4 Matching Annotations
  1. Mar 2020
    1. Then there’s markup inside each paragraph, like links and such. You could do it right in the translation strings, but your translator then needs to know how to handle the markup, and you risk duplicating knowledge if you go as far as to hard-code link URLs. What I do is split up the translations, but keep them under the same key: en.yml1 2 3 4 log_in_or_sign_up: text: "%{log_in} or %{sign_up} to do stuff." log_in: "Log in" sign_up: "Sign up" header.erb1 2 3 4 5 <%= t( :'log_in_or_sign_up.text', log_in: link_to(t(:'log_in_or_sign_up.log_in'), login_path), sign_up: link_to(t(:'log_in_or_sign_up.sign_up'), signup_path) ) %> This way, the translator sees no code or markup (except for the i18n interpolation syntax) and there is no duplication.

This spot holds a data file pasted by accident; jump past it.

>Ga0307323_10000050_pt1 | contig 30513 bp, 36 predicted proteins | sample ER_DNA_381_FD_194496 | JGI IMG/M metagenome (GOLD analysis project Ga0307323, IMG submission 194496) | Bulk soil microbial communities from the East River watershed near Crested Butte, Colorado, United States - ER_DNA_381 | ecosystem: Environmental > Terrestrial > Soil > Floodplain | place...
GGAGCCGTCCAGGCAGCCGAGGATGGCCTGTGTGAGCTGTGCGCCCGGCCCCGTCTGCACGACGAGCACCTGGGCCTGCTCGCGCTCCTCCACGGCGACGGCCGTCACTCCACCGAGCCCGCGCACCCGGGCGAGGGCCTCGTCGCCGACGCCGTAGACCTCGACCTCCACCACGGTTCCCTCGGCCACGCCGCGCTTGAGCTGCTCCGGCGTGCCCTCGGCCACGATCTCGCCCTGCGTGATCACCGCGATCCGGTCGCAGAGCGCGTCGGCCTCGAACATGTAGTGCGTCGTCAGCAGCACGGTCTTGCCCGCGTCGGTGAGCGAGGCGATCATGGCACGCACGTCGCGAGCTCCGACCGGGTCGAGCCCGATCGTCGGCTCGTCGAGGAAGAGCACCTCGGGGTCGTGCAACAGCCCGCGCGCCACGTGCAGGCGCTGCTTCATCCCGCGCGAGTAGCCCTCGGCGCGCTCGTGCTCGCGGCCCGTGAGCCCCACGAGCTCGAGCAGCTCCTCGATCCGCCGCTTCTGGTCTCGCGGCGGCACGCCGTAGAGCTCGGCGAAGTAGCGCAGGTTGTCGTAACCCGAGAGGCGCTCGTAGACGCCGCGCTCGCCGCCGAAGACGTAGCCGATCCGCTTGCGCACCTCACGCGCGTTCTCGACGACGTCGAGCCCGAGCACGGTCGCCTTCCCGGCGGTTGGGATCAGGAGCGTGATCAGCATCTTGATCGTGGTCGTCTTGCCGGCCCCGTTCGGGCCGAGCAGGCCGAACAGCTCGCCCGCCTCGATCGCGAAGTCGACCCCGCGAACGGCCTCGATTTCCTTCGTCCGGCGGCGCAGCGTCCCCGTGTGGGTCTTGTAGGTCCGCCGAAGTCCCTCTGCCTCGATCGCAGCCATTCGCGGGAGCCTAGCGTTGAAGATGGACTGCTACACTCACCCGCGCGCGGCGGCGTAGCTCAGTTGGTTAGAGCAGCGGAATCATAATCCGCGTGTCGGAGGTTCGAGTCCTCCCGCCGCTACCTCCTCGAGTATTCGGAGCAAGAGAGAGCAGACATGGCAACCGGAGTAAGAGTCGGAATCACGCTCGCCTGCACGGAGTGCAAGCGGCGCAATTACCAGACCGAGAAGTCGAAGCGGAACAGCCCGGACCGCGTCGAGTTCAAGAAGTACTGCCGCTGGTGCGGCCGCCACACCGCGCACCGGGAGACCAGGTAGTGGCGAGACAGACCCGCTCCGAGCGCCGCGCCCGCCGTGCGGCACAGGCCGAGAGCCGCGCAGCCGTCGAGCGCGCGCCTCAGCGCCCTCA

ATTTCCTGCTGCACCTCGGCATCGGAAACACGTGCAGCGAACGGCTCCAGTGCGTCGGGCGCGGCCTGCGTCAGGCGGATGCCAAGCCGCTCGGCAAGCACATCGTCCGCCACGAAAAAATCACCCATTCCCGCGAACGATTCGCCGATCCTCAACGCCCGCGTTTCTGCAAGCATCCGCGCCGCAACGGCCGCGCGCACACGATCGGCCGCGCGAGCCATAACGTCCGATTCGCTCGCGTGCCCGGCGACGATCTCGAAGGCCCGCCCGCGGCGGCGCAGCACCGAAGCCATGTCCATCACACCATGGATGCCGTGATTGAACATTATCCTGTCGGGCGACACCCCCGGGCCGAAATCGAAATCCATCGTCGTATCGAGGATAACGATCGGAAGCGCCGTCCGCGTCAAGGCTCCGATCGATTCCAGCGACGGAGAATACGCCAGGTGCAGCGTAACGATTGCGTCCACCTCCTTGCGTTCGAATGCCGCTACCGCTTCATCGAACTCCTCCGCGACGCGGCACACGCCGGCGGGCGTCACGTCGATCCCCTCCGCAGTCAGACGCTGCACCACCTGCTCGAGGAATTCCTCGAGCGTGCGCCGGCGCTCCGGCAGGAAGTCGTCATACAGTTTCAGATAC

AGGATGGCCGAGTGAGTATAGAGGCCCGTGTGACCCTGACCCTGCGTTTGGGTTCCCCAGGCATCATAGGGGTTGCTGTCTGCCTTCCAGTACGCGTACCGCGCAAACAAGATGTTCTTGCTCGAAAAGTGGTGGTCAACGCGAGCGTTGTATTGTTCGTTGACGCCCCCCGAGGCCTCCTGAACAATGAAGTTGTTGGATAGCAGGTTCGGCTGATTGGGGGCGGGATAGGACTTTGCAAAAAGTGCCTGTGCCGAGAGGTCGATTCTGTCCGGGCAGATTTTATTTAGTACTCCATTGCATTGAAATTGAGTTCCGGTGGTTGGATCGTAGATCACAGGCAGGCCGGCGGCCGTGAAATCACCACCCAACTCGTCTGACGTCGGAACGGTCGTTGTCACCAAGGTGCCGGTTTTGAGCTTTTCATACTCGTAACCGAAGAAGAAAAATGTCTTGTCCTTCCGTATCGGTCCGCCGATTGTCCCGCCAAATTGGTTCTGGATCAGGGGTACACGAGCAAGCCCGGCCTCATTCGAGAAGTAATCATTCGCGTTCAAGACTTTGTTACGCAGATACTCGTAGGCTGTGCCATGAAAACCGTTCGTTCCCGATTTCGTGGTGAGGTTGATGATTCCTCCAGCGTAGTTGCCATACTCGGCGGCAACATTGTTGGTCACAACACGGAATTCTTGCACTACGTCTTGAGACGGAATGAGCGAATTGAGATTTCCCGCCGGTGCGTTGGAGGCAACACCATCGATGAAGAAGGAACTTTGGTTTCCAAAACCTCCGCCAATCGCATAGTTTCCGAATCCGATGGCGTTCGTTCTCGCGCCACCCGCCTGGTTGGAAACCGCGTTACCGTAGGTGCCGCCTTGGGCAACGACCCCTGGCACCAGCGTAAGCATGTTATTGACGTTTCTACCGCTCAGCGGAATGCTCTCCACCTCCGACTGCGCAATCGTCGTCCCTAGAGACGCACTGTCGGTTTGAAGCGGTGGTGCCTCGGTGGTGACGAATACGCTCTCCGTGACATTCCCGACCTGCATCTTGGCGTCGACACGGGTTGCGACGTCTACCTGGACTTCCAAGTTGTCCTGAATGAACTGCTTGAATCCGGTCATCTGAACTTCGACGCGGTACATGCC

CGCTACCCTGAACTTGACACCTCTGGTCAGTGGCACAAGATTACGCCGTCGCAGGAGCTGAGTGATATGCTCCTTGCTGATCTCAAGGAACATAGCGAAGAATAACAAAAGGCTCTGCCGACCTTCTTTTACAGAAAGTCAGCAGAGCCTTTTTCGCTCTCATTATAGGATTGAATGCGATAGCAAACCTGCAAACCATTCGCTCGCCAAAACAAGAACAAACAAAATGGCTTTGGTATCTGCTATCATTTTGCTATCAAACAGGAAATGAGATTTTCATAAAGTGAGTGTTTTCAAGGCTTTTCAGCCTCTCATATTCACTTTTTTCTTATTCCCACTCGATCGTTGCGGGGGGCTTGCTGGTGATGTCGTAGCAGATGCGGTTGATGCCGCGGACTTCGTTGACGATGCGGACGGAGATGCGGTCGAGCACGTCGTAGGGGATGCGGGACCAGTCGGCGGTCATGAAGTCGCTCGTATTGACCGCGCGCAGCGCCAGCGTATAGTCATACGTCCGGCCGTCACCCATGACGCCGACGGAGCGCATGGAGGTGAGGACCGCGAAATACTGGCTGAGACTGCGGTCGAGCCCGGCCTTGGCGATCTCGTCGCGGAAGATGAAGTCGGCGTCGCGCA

2. You probably don’t want one translation key per sentence, though. It’s helpful for the translator to have context rather than a lot of short strings, and less fiddly on your part.